Kids' club is in full swing. I love the sisters who bounce into my car every week, all talking at once and each making sure her sisters all have buckled themselves properly. As much as I love my girls at work, being with eager, happy kids is invigorating.
I love the honest questions and answers. During prayer time, Megan requested prayer for her cat. He has finally succumbed to cancer. Not sure how to pray for a dead cat, I asked God to help Megan not to feel too sad when she misses her cat. "But you didn't pray for my cat!" Megan persisted. I really didn't know how to pray for dead cats, but instead of admitting it, I asked her if she wanted to talk to God about her cat. Promptly, she did. "God, I hope Fluffy is doing OK. Are you taking care of him? Tell him I miss him. But tell him I do NOT miss him peeing on the couch." Megan knows how to pray for dead cats. Now I do, too.
Last week, a table-full of girls sat relatively quietly during the story about Jesus calling the twelve disciples. I have been aware of my coming at lessons like a steam-roller, driving the moral (weee-weee-weee-weeee) all the way home. Reading the story and asking Jesus to teach me how to teach, I realized He wasn't marching up to people and saying "Follow me (because-you're-doing-it-wrong-and-you-really-need-to-pay-close-attention-so-you-know-how-to-walk-correctly)". When Philip brought Nathanael to Jesus, He said, "I saw you before you came, while you were still under the fig tree." He didn't take him to task for dissing Jesus' hometown and doubting Jesus' validity because He came from Nazareth. He let Nathanael know he was seen, wanted, before he saw Jesus. He proclaimed Nathanael a true and honest man and told him he'd see better things than foresight if he followed. Things seem more in focus for me. Instead of stressing over making sure they understand good bevaviors, my job is to present Jesus and tell them how He's teaching me to follow Him.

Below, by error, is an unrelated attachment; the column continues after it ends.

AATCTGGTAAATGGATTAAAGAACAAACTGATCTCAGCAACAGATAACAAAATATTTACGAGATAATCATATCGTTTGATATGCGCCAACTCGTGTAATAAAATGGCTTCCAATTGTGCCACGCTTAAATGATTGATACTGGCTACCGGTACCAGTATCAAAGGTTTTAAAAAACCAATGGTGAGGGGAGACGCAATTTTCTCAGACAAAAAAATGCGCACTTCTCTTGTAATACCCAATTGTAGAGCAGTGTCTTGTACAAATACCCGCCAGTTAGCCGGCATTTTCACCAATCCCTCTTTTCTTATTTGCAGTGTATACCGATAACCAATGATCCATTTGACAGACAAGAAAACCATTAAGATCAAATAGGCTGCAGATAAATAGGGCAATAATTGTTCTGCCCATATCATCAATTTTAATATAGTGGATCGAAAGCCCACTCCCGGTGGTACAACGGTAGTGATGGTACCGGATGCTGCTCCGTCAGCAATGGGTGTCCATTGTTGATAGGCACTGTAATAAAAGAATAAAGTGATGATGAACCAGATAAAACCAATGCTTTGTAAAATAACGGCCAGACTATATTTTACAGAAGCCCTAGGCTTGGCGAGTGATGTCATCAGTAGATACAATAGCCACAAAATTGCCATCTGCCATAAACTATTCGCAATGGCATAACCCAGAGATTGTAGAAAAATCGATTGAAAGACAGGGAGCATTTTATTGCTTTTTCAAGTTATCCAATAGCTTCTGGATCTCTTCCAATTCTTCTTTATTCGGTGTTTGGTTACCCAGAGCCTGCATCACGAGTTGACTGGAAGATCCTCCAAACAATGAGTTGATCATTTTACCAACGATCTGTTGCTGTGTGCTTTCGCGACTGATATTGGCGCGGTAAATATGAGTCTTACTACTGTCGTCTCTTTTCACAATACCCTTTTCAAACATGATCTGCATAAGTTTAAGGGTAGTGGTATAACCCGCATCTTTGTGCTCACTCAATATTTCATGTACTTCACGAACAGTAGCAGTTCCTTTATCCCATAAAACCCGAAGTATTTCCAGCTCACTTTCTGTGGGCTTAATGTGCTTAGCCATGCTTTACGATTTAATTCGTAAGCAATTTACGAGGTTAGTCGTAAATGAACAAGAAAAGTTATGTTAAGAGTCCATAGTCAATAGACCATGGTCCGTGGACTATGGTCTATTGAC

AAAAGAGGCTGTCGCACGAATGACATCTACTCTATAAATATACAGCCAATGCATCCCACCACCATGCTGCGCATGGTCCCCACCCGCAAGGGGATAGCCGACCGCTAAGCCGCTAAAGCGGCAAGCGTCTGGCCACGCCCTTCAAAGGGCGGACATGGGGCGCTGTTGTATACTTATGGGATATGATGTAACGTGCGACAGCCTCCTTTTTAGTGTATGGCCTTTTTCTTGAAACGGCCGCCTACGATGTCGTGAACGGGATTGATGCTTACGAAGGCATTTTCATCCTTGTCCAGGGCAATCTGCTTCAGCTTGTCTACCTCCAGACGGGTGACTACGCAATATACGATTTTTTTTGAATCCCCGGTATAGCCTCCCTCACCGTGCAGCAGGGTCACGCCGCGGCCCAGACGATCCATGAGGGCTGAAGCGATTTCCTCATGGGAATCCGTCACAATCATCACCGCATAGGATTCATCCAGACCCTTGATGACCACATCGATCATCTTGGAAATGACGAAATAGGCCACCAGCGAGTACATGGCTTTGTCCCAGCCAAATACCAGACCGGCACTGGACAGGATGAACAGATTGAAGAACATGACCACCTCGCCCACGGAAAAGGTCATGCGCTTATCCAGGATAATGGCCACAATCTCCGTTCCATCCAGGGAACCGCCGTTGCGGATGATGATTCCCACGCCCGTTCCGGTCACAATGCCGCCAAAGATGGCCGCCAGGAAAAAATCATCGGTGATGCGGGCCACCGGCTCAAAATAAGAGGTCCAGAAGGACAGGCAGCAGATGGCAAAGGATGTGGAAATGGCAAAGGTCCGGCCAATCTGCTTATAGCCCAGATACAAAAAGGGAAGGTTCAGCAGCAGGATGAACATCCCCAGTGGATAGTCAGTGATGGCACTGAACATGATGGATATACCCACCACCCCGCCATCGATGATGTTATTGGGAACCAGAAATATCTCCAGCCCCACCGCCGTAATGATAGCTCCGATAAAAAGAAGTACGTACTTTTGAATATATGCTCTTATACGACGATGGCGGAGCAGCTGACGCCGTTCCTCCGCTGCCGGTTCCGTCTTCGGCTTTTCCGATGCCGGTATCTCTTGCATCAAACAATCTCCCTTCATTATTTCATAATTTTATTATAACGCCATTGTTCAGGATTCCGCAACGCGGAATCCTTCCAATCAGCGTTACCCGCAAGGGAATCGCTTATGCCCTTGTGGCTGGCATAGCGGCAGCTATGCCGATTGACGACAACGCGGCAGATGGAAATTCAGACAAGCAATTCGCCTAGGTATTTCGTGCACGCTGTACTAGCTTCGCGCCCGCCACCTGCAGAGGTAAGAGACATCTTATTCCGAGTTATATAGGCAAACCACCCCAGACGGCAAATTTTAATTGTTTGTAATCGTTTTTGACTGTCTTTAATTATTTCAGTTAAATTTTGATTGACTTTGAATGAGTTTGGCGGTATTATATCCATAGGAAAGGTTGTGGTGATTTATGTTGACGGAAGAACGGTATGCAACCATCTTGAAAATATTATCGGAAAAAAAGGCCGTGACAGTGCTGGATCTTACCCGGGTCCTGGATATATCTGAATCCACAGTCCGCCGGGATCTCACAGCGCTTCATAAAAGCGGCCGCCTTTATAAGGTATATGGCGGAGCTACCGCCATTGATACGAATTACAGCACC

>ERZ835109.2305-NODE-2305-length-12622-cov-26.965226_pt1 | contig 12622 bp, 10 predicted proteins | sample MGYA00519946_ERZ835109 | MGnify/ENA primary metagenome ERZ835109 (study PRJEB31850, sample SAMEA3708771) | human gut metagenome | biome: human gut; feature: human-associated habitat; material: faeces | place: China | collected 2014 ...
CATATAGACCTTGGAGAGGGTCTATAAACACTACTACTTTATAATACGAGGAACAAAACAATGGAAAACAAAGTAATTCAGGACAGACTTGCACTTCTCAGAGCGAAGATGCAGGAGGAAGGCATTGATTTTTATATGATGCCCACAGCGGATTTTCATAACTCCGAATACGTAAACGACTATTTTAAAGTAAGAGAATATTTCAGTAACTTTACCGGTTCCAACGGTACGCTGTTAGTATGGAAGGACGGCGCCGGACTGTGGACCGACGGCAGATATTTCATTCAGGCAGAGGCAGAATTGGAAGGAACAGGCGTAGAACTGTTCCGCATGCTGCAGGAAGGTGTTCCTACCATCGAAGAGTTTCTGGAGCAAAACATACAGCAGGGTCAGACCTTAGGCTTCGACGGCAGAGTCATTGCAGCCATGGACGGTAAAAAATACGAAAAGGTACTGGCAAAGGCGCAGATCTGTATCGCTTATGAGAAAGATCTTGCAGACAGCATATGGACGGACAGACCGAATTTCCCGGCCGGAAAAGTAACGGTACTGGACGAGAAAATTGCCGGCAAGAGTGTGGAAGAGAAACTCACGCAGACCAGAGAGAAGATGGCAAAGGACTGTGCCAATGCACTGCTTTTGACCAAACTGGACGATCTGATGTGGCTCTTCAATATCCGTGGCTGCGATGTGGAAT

For an activity, we traced our feet (because we're trying to be followers, duh) onto pieces of paper and colored them. I thought perhaps these 9+ girls would declare this silly and juvenile, but they kicked off their shoes with abandon and traced each others' feet. The part that made me get emotional was this: a girl who was in my class three years ago when I helped with club while at FB has made tremendous, tremendous progress. It used to be impossible to get her to enter into activities. She'd sit, seething, when she wasn't running out of the building or inflicting injury to the person naive enough to get too close. When given craft materials, she'd grab the darkest colors possible and vehemently scribble her paper beyond recognition. Now? She's asking me to have her help me during class. She was the first one to grab her foot-tracing buddy and tear off both her shoes and socks. Her finished picture looks like a piece of modern art... intricate design and... bright, happy colors.
Dear girls. How fortunate am I to spend a few hours with them every week? Very fortunate, that's what. Even when they tell impossible stories such as mistakenly carving their pet instead of a pumpkin.